The Diwan Hall is the sacred space where Guru Granth Sahib Ji is enshrined. Guru Granth Sahib Ji, the 11th Guru of the Sikhs, serves as the ultimate source of spiritual and moral guidance. Its pages contain holy scriptures, hymns, and musical compositions written, composed, and compiled by the Sikh Gurus, as well as by Hindu and Muslim saints.
Guru Granth Sahib Ji is reverently placed on a raised platform, covered by a canopy called "chanani," while the entire congregation (sangat) sits cross-legged on the carpeted floor, facing the Guru. This seating arrangement symbolizes equality and humility. At the Guru Gobind Singh Gurdwara, it is customary for females to sit on the left and males on the right.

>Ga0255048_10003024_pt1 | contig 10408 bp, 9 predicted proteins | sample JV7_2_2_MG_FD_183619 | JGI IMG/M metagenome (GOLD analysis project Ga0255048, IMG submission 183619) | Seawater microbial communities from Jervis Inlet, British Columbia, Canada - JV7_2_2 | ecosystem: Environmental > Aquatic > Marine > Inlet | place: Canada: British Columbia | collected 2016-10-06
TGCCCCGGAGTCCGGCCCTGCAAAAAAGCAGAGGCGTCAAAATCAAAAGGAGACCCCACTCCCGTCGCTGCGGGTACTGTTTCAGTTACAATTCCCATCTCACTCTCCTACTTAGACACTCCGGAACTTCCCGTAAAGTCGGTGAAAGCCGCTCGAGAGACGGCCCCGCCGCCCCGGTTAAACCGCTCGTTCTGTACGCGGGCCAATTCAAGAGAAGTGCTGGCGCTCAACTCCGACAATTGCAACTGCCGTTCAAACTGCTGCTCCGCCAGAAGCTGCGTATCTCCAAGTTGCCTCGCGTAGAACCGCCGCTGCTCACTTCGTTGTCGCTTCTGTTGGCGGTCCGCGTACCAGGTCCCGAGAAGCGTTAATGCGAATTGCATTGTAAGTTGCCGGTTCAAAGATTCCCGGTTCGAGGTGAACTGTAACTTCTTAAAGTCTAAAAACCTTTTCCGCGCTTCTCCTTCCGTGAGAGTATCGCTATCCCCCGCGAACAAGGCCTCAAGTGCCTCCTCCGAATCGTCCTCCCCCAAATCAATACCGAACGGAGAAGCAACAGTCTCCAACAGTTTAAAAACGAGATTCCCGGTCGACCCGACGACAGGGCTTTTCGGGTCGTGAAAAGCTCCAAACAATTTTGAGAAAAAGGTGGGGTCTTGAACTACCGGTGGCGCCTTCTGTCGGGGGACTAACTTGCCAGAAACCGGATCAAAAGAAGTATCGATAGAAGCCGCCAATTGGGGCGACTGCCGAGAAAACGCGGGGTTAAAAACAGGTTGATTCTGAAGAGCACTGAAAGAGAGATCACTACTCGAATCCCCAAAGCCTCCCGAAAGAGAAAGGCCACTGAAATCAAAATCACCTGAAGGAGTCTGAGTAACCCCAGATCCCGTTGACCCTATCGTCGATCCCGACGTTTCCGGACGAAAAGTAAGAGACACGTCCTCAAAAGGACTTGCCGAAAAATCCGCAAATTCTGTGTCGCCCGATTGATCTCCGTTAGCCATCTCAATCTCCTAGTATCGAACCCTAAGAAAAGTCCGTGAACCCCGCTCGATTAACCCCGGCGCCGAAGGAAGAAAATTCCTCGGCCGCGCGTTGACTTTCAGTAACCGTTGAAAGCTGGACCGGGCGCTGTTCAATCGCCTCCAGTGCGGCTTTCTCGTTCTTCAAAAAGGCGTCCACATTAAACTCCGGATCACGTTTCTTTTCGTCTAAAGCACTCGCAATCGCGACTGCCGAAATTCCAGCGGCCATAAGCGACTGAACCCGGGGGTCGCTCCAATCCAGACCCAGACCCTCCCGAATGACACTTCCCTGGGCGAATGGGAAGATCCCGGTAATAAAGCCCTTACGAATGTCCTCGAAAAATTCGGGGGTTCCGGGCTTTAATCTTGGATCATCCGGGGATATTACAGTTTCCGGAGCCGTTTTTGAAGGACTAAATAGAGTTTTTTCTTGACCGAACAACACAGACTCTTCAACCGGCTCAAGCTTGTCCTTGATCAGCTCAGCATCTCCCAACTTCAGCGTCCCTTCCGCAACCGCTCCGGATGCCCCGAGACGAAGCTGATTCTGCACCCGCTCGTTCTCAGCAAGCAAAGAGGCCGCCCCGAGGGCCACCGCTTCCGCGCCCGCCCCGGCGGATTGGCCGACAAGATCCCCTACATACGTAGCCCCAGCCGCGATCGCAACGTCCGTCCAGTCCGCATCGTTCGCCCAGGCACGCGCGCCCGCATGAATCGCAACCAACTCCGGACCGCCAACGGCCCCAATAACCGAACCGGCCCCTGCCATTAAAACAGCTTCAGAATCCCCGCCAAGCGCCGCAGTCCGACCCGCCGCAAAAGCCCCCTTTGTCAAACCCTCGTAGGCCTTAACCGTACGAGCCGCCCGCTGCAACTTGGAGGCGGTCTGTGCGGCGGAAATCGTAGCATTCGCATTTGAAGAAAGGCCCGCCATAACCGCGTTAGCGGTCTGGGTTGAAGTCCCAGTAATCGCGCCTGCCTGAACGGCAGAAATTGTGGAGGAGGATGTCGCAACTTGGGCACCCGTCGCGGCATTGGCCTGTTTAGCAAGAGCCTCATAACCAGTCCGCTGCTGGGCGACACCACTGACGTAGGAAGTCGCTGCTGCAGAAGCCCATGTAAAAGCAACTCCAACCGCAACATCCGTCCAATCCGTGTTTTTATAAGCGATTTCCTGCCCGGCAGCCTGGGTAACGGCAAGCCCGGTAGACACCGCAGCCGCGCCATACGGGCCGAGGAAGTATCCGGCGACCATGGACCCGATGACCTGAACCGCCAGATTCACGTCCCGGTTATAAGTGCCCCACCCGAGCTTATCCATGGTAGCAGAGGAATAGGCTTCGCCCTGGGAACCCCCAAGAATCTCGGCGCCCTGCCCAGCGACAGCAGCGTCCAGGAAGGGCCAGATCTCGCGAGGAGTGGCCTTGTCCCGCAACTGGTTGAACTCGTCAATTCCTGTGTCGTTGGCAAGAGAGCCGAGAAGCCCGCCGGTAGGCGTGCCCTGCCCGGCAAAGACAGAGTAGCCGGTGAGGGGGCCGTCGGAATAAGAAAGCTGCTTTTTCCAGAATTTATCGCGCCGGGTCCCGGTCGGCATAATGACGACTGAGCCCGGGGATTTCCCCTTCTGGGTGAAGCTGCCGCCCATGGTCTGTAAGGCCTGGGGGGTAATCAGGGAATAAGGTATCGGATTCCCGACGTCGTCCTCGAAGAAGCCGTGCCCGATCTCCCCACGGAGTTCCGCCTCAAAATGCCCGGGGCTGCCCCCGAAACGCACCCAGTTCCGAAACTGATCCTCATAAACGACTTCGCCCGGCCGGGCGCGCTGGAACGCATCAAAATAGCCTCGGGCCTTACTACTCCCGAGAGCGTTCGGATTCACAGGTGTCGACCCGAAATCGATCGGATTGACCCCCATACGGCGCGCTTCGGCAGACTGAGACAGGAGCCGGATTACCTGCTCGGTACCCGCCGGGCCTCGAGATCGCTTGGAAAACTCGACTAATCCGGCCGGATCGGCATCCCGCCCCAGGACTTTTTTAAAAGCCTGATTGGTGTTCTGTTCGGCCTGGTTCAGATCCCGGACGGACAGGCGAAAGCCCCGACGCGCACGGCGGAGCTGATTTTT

Traditionally, women, children, and men sit on opposite sides of the Diwan Hall. However, a mixed seating pattern is not prohibited. Guru Granth Sahib Ji is placed on pillows, adorned with beautifully draped cloths called "Romallas," which cover it when it is not being read.
The front of the Diwan Hall houses Guru Granth Sahib Ji, and nearby, another platform accommodates musicians known as the Ragis. They play their instruments while the congregation joyfully sings hymns. Music holds great importance in Sikh worship as it enhances the experience of singing the hymns written in Guru Granth Sahib Ji, known as Gurbani, which translates to "The words of the Guru."